Looking Forward to Federal Elections

Harder looking forward to federal elections

BY KALINOWSKI, TIM ON JANUARY 3, 2019.

Lethbridge MP Rachael Harder is looking forward to the new year when she and the rest of the Conservative Party look to defeat the current government in the fall election. Herald photo by Ian Martens @IMartensHerald

Tim Kalinowski

Lethbridge Herald

tkalinowski@lethbridgeherald.com

Lethbridge Member of Parliament Rachael Harder is eagerly counting down the days until this year’s federal election.

“I am looking forward to the election,” she confirms. “I am looking forward to putting some good policy pieces on the table and engaging in dialogue that needs to be engaged in here in Canada. I am excited to talk to Canadians about the things which matter to them. I am excited to present to them a plan that is going to serve Canadians well by making life more affordable for them, and takes their voices into account rather than dictates to them. I am excited to do that. And at this point in time, the polls look really good for us (to win).”

Harder says the rising popularity of the Conservative Party across Canada as a whole, and of her leader Andrew Scheer particularly, isn’t surprising.

“(The Liberal government) had the opportunity to get that Trans-Mountain pipeline twinned, in the ground, and to get our commodity to market,” she states. “We had an opportunity to do something there which would have benefited all of Canada, and then our prime minister first made the decision to not support it, and then subsequently buy it with taxpayer money, and then put absolutely zero plan in place with regard to it being built and brought to fruition. I am extremely proud to stand with the men and women around this country who would benefit from that pipeline being built.”

Harder feels Prime Minister Trudeau has failed his test of leadership these past four years on many fronts, but on the pipeline issue in particular.

“No one interest group or party across this country should be able to dictate the outcome of a decision like this,” she says. “We are talking about an industry which benefits our entire country, and we are talking about a pipeline that will benefit every single woman, man and child from coast to coast in Canada. At the end of the day, one province or even two provinces do not get to join forces to hold a project like this hostage while the rest of Canada suffers. It is within the prime minister’s powers to veto that and get this project done, because it is in the nation’s best interests. Indeed, it would be good leadership to do so. However, Prime Minister Trudeau chose not to do that.”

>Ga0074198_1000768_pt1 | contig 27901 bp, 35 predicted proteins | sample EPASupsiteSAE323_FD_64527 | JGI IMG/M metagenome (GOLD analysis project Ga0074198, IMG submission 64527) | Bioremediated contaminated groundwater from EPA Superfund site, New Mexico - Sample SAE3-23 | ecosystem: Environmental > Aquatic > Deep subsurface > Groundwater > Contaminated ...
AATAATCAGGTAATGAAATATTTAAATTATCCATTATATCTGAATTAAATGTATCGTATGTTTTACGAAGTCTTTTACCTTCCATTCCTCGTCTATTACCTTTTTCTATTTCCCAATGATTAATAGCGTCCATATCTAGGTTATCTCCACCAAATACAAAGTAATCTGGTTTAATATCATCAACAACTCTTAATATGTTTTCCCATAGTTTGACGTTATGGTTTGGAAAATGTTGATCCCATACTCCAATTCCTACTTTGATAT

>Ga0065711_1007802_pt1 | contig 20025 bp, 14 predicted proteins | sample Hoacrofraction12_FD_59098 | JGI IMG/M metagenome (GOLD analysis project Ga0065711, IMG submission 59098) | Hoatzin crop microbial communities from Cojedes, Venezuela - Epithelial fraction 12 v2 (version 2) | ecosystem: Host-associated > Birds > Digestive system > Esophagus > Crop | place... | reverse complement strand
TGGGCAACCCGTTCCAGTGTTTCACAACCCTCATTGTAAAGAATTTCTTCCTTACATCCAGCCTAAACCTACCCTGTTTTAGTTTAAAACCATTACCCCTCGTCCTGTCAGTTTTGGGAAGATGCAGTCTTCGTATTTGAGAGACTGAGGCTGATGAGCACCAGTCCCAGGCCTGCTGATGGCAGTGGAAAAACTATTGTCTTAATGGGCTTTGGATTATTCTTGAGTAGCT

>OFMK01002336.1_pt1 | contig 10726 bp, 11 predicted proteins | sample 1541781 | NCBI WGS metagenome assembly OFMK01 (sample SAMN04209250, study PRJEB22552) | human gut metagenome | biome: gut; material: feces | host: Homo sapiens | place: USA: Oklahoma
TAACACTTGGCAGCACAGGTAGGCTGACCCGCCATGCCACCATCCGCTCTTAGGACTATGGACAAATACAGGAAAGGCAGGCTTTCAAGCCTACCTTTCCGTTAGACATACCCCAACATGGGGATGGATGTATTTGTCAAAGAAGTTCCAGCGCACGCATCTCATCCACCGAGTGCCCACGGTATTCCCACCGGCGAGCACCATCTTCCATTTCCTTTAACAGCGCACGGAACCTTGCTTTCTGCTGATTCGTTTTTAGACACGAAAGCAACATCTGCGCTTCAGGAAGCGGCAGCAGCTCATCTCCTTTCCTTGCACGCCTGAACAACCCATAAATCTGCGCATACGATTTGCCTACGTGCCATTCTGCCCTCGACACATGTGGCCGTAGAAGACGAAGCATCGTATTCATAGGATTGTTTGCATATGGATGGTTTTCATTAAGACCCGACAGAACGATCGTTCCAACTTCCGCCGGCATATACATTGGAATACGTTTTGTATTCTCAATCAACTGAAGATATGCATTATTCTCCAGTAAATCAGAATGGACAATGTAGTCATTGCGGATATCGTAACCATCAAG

Harder is equally critical of Trudeau’s handling of the USMCA agreement.

“We had one shot to get tariffs removed off our Canadian steel and aluminum,” she says. “That was the space between no signature and a signature. Our prime minister had one job, and that was to get those tariffs removed before he put ink on the paper. (His failure) does not speak well of a prime minister who is seeking the best interests of his country.”

Harder says of all the issues she has personally fought for over the past year, she is most proud of the strong position she has taken nationally in opposing Bill C-71, the Liberal government’s firearms bill.

“I am certainly very proud of my voice with regard to Bill C-71,” she confirms; “this firearms legislation the government is putting in place unnecessarily. I helped sponsor a petition, 1608, and it is the second most signed e-petition in all of Canada’s history. I am proud of the Canadians who have stood up and used their voices on this issue to speak out against a piece of legislation which is absolute nonsense. It’s nonsense they would put more legislation in place to go after those who are already responsible citizens and are doing nothing to go after those who are actually causing harm within Canadian society.”

“I am looking forward to scrapping Bill C-71 when we form the government in 2019,” she states.

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